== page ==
Exploring the 5 Big Mistakes People Make in Addiction Recovery
When recovering from an addiction – whether it’s alcohol, drugs, or sex – it’s important that you stay focused and avoid things that can trip you up. In doing so, you greatly reduce your chances of a relapse.
The Mistakes to Avoid in Addiction Recovery
Making the decision to seek out treatment and sit under the guidance of addiction recovery professionals is a huge step in the right direction. However, simply being present isn’t enough. In order to maximize your experience and increase your chances of experiencing a full recovery, you need to make smart choices. This means avoiding costly mistakes like:
1. Being Close Minded
If someone pressures you into treatment – or you do it begrudgingly – you’ll have a tendency to clam up and view the experience through a limited perspective. This negatively impacts what you’ll get out of your recovery.
“Being open minded to treatment is one of the most important aspects when it comes to getting the most out of your time in treatment. It is important for you to be receptive to new ideas and suggestions,” Amatus Recovery Centers explains. “If we continue to do the same thing, we will get the same result, so being open minded to change can help your recovery in the long run.”
As humbling as it can be to admit, consider that you may need help. And if you need help, then it’s likely that the professionals who specialize in helping people – i.e. the doctors and psychologists you’re interacting with – have wisdom to impart. Embrace their ideas and see how they transform your mind, body, and spirit.
2. Surrounding Yourself With the Wrong People
The company you keep (or don’t keep) will always have an impact on your treatment and recovery. For better or worse, you will become more like the five or six people you spend the most time with.
If you’re coming out of a world in which all of your friends and peers have the same addictions and crutches that you have, you probably need a new group of people. You need a circle of friends and supporters who edify, not eviscerate.
On a related note, be careful about spending too much time alone. There’s certainly value in being by yourself for periods of time, but excessive isolation isn’t healthy or productive. Spend time with healthy and supportive people who compel you to become a better version of yourself.
3. Failing to Address Co-Occurring Conditions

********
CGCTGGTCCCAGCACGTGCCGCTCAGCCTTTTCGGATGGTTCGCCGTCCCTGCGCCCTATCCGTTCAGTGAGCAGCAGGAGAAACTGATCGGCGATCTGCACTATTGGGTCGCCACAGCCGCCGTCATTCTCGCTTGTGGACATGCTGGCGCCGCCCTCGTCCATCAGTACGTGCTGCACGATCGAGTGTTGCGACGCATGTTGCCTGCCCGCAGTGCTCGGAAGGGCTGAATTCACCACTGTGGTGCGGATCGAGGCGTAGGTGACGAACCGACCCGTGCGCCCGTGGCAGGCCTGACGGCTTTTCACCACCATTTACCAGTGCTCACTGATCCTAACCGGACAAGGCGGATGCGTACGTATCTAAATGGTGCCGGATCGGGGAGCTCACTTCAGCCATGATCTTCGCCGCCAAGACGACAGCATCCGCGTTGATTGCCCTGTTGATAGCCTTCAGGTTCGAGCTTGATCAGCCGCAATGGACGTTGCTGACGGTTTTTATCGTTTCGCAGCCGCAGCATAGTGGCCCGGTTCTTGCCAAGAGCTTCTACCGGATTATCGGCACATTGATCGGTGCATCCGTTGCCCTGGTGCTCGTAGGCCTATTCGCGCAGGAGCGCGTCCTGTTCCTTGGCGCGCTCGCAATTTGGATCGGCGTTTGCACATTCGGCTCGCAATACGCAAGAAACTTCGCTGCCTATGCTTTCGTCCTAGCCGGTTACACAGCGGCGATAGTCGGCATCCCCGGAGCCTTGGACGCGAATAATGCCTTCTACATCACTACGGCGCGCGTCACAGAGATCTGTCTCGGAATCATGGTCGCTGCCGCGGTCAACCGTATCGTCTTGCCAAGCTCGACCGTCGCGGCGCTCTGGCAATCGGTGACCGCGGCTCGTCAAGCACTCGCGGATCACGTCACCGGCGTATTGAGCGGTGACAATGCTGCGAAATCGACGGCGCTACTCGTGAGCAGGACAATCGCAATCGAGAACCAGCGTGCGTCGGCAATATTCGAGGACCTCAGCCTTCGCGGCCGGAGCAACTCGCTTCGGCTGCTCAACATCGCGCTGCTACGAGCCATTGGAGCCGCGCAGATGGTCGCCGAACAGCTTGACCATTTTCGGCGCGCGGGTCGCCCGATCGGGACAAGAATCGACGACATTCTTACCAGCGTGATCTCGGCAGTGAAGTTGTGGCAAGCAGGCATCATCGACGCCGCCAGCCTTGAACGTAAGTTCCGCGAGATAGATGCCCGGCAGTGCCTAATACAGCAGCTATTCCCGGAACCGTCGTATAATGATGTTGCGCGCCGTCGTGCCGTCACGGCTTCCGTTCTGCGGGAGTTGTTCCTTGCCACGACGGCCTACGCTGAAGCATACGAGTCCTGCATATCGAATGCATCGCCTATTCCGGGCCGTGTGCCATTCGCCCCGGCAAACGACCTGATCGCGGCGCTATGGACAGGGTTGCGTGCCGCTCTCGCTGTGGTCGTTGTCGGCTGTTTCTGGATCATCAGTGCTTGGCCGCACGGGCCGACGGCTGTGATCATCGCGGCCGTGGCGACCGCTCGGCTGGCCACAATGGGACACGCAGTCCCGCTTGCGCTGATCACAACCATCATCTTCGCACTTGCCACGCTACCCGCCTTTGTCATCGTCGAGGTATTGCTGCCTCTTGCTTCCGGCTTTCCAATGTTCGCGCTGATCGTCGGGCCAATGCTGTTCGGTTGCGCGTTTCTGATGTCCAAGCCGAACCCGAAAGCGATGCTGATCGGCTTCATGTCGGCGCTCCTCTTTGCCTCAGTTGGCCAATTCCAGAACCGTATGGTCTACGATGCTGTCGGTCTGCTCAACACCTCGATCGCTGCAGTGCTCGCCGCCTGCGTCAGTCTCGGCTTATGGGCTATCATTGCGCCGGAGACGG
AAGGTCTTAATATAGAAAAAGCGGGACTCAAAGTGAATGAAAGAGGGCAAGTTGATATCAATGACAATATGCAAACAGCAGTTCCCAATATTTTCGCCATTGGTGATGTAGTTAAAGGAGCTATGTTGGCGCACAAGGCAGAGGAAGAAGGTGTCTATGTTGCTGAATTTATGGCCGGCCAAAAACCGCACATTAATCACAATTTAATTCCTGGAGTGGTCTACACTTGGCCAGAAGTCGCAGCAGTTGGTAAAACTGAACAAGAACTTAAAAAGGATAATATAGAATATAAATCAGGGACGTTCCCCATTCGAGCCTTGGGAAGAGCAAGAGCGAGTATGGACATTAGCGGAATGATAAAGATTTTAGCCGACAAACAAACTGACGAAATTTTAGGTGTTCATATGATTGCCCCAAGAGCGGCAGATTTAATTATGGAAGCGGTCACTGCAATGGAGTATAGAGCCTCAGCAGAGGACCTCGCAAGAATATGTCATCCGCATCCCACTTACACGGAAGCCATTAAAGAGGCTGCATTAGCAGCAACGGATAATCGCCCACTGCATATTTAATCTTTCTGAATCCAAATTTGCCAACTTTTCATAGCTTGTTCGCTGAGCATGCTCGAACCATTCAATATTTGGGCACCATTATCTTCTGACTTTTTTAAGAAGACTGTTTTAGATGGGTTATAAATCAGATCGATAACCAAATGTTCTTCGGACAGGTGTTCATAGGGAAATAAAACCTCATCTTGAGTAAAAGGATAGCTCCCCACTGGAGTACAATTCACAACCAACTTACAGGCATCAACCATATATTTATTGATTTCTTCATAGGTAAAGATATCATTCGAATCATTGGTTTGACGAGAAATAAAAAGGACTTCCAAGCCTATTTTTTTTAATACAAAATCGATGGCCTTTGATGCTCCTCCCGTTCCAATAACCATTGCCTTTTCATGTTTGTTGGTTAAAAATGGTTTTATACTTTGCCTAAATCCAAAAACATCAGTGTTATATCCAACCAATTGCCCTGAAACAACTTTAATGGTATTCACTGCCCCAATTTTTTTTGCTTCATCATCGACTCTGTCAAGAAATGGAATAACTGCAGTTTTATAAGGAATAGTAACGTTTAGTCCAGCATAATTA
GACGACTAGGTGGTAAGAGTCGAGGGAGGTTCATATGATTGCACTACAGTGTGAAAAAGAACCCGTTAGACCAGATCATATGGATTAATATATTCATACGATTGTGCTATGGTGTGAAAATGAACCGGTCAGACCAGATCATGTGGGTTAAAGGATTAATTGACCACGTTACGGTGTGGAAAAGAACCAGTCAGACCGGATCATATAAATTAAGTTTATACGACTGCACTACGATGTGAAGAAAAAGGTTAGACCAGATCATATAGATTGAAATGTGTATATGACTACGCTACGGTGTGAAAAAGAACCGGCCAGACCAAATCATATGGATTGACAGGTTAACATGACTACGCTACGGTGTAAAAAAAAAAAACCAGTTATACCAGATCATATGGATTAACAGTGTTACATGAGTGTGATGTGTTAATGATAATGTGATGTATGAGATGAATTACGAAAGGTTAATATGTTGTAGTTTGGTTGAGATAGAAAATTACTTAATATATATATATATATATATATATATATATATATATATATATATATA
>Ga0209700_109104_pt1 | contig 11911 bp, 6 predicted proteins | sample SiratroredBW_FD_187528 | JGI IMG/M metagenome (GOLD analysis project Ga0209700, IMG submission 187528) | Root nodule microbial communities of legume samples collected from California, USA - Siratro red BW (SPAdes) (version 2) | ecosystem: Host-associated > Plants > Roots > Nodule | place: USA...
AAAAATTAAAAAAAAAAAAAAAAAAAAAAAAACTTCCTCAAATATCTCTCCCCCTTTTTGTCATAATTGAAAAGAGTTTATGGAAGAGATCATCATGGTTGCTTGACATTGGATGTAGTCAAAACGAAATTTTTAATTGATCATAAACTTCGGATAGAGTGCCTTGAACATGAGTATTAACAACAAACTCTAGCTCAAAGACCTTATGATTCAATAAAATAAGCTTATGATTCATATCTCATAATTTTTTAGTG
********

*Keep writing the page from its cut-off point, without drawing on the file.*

Data from the National Survey on Drug Use and Health reveals that 7.9 million Americans have co-occurring disorders in addition to their underlying addiction. And in many cases, substance abuse is merely the coping mechanism for the other disorder.
When a therapist or treatment specialist presses into your life, they aren’t just being nosy. They’re attempting to understand who you are and what (if any) co-occurring conditions exist. Don’t push back on this. Invite them in and adopt a willing posture that prioritizes recovery over pride. When you address your addiction and co-occurring conditions that influence the addiction, a full recovery is far likelier.
4. Expecting Immediate Results
Addicts often make the mistakes of assuming they’ll get quick results at a treatment center. Unfortunately, “quick” isn’t a word that gets thrown around a lot in recovery. If you get too attached to it, you’ll compromise the experience.
Addiction recovery takes time. Treatment isn’t a Band-Aid or pill that makes you feel better within minutes or hours – it’s a long-term remedy that takes months or years to achieve maximum potency.
5. Relying on Crutches
It’s common for people in treatment and addiction recovery to simply replace their addiction to drugs, alcohol, or sex with something else that’s less stigmatized or “unhealthy.” However, what they’re really doing is creating another vice.
Make sure you’re actually dealing with the psychology behind your addiction. Avoid relying on excessive sugar consumption or guzzling coffee around the clock. Both are signs that you’re simply shifting your addiction from one thing to another.
Make Recovery Worth Your Time
Addiction recovery takes time, costs money, and requires a considerable amount of physical and emotional energy. Don’t make the mistake of taking treatment lightly. Give it everything you have and make recovery worth your time. Your future self will thank you for the sacrifice and effort.